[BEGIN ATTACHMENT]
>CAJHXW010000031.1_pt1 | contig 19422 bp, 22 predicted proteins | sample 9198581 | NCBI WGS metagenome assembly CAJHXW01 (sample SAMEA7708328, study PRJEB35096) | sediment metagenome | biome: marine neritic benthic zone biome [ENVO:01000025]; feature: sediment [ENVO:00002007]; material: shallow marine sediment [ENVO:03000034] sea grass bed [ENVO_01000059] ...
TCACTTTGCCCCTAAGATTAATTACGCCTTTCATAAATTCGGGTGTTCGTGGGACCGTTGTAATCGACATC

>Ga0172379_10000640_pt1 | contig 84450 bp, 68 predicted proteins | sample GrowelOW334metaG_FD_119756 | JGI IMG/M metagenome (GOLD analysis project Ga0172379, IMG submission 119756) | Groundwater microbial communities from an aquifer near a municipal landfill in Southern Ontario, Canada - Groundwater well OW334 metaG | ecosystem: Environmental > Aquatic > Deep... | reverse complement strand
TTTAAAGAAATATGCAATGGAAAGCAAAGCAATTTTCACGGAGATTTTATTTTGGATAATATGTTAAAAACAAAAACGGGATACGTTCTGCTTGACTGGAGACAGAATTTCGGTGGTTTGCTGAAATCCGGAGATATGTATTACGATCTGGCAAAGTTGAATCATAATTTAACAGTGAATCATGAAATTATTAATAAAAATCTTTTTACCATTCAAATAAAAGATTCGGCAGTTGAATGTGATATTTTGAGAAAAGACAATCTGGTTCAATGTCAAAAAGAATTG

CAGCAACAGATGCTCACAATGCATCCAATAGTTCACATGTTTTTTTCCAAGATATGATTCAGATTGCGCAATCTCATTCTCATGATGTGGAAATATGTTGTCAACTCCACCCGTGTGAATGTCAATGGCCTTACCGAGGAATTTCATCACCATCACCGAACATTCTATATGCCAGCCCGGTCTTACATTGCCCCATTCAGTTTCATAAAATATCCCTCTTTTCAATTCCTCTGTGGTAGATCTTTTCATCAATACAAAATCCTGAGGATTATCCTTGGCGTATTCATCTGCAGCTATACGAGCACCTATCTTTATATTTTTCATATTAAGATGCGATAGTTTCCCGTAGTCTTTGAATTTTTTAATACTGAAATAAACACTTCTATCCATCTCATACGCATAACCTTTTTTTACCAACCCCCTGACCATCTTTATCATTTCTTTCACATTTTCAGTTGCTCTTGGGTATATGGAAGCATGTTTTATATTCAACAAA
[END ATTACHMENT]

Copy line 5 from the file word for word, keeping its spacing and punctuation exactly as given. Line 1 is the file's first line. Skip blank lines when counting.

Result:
CAGCAACAGATGCTCACAATGCATCCAATAGTTCACATGTTTTTTTCCAAGATATGATTCAGATTGCGCAATCTCATTCTCATGATGTGGAAATATGTTGTCAACTCCACCCGTGTGAATGTCAATGGCCTTACCGAGGAATTTCATCACCATCACCGAACATTCTATATGCCAGCCCGGTCTTACATTGCCCCATTCAGTTTCATAAAATATCCCTCTTTTCAATTCCTCTGTGGTAGATCTTTTCATCAATACAAAATCCTGAGGATTATCCTTGGCGTATTCATCTGCAGCTATACGAGCACCTATCTTTATATTTTTCATATTAAGATGCGATAGTTTCCCGTAGTCTTTGAATTTTTTAATACTGAAATAAACACTTCTATCCATCTCATACGCATAACCTTTTTTTACCAACCCCCTGACCATCTTTATCATTTCTTTCACATTTTCAGTTGCTCTTGGGTATATGGAAGCATGTTTTATATTCAACAAA